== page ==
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Bob Hilliard
Bob Hilliard
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12-Year-Old Boy Drowns At Pool Party In Centennial

2 comments

Arapahoe County authorities are investigating the drowning death of a 12-year-old boy.

Sheriff Grayson Robinson says the boy died Sunday evening after being pulled from the pool at the Southglenn Country Club. He was there for a private birthday party and was pulled from the pool by another child after being found underwater in the shallow end.

Two lifeguards tried to resuscitate him but he was later pronounced dead at Littleton Hospital.

The sheriff says the drowning appears to have been accident but investigators are looking into the death.

Having two lifeguards at the scene and having another child pull the victim from the scene is totally unexcusable. Certainly these lifeguards were inattentive or poorly trained. It is unfortunate that these types of accidents happen when they are 100% preventable.

2 Comments

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  1. Jimmy says:
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    This incident was clearly tragic, and never should have happened. I was not there, so take that for what it is worth, but I am an experienced lifeguard. Often times these incidents are called “silent drowning” This is when a victim silently slips below the surface with out a surface struggle, and not noise or motion is made. They literally sink and die. Drowning almost never occur like Hollywood portrays them to be, the traditional waving of the arms and yelling help. That is not how it happens.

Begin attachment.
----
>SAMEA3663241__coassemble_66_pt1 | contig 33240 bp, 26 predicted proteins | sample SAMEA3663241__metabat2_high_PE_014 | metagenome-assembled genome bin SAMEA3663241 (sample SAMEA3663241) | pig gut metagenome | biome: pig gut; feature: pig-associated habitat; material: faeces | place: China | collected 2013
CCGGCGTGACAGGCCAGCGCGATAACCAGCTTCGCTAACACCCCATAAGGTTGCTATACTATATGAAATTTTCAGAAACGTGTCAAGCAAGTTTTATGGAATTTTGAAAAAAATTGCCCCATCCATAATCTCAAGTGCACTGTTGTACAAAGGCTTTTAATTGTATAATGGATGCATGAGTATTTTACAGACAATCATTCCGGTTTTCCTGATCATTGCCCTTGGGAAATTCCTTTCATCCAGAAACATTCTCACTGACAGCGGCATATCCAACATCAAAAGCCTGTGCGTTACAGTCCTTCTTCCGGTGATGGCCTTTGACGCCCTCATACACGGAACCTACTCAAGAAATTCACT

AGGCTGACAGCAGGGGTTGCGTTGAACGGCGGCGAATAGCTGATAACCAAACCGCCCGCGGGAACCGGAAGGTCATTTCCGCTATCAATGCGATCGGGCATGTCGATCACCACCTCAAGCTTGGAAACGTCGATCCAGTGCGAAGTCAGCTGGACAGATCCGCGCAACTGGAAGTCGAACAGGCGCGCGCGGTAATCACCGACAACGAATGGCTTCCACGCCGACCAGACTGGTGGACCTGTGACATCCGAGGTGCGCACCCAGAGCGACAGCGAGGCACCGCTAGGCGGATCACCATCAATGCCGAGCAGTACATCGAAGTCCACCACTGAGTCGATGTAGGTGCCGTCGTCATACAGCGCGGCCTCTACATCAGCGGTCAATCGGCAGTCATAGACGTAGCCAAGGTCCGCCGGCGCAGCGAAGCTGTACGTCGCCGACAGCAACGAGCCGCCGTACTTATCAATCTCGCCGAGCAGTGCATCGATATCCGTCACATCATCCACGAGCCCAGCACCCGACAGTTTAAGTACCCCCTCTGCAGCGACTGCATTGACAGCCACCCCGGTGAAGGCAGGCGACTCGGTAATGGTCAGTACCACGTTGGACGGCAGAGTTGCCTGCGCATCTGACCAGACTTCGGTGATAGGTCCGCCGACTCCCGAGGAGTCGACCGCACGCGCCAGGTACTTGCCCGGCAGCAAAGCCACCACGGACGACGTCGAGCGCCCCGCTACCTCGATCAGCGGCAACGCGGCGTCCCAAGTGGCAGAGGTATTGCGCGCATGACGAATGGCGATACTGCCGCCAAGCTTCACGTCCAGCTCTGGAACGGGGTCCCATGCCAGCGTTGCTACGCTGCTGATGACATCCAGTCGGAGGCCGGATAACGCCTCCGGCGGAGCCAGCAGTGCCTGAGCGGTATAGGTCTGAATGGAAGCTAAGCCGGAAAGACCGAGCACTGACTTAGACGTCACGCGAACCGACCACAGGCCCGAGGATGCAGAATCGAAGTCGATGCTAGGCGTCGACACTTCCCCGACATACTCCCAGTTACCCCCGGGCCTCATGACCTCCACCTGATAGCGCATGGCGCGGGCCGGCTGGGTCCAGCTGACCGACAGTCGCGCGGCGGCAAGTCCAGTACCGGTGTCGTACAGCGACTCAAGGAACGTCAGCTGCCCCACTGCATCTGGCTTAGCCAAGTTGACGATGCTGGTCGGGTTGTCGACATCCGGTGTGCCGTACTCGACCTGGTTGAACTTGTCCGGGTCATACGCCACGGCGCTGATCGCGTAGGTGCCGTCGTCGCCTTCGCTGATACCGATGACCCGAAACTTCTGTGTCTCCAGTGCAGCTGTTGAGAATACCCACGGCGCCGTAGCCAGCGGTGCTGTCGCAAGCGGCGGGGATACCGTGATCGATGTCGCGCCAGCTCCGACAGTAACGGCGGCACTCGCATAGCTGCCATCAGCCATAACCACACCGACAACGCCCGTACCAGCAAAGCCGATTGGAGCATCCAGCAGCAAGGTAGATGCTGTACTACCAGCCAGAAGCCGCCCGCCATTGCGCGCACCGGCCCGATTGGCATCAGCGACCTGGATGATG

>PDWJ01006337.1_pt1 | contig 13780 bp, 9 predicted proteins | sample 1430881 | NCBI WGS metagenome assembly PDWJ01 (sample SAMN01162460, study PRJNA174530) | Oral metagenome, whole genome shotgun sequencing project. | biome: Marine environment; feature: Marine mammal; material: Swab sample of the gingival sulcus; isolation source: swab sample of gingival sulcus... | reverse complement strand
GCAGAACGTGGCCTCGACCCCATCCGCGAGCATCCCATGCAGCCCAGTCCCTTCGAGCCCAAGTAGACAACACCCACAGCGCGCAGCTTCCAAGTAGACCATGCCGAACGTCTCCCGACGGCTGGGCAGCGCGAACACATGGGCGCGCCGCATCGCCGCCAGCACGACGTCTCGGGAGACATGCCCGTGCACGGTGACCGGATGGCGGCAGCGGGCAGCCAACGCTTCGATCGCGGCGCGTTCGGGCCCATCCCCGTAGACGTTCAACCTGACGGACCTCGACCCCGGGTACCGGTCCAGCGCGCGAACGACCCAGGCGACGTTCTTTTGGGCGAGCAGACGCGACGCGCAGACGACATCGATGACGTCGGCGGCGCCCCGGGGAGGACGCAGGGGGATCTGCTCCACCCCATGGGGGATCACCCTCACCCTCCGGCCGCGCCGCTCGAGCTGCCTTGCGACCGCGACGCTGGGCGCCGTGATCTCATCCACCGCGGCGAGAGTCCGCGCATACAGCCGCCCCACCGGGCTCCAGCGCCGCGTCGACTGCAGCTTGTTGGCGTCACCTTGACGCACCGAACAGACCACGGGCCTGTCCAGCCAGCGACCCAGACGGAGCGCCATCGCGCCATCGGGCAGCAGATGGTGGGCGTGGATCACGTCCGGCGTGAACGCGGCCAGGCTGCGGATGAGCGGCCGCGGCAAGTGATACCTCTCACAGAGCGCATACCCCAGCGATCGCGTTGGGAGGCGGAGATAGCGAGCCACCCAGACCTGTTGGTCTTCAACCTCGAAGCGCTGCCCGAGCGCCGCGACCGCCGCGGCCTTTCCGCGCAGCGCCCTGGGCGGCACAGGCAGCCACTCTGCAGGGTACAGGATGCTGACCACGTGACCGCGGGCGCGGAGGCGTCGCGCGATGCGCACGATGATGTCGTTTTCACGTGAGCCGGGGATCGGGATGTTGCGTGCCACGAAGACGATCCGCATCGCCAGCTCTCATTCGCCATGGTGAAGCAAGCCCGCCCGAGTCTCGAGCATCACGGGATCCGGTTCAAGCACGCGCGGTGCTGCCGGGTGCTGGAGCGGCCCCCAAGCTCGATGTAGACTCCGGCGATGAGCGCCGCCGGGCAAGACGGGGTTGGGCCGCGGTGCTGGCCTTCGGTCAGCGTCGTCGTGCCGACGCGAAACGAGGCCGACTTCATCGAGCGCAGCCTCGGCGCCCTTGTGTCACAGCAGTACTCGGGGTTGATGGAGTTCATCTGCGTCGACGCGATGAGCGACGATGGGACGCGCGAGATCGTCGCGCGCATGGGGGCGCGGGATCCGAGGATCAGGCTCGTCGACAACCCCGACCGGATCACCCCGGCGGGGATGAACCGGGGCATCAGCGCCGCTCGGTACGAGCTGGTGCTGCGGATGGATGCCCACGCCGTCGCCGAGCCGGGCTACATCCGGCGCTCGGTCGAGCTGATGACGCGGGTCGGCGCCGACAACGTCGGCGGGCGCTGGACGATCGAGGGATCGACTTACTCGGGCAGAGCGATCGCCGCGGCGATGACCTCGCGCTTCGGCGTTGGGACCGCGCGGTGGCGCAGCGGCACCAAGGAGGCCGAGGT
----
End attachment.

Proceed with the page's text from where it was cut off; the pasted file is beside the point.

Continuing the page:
As a lifeguard I can’t make mistakes, because if I do, some one can die. If something like this were to happen to me I would feel not only horrible, but responsible. But I must also say the parents are at more fault then the lifeguards. Lifeguards are watching anywhere from 1 to 100 kids at a time. Parents have a hard time watching their own kid for two minutes.

    My view on the matter is that the Parents should be the first ones in the water, because it is there kid. But this is often times not the case. Parents are too busy socializing, and acting terribly irresponsible leaving the task of watching their kids to the lifeguards who are often times over whelmed. Even the best trained lifeguards may not have been able to prevent this tragedy.

    My point is that before saying the lifeguards were poorly trained, how about you look at where the fault stems at. And that is the parents. It is impossible for the lifeguard to watch every single kid, and it is the parent’s legal obligation to protect their kids.

    So before anyone goes blaming the lifeguards, who most likely were very attentive, and acted by the book when doing life support measures. They just simply did not have their eyes on that kid at that exact moment. It only takes 15 seconds for a child to drown. So before anyone blames the lifeguards, you should ask where were the parents, and why were they not the first ones in the water. It is their job to protect their kids, so why did they fail that badly.

  2. David Benke says:
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    Too bad these comments are coming from people who do not have all the facts. There were lifeguards. We do not know if it was a case of silent drowning or not. The boy was an excellent swimmer. Medal winner on the swim team. He was in the shallow end of the pool. There were many children in the pool with him. They got him out and were very close to reviving him. The families are very close and are devastated. Perhaps we should wait for full results and investigation before judging. This is a tragedy and not all tragedies can be solved by throwing a lawyer at them. Sometimes we want to ask God why bad things happen to good people.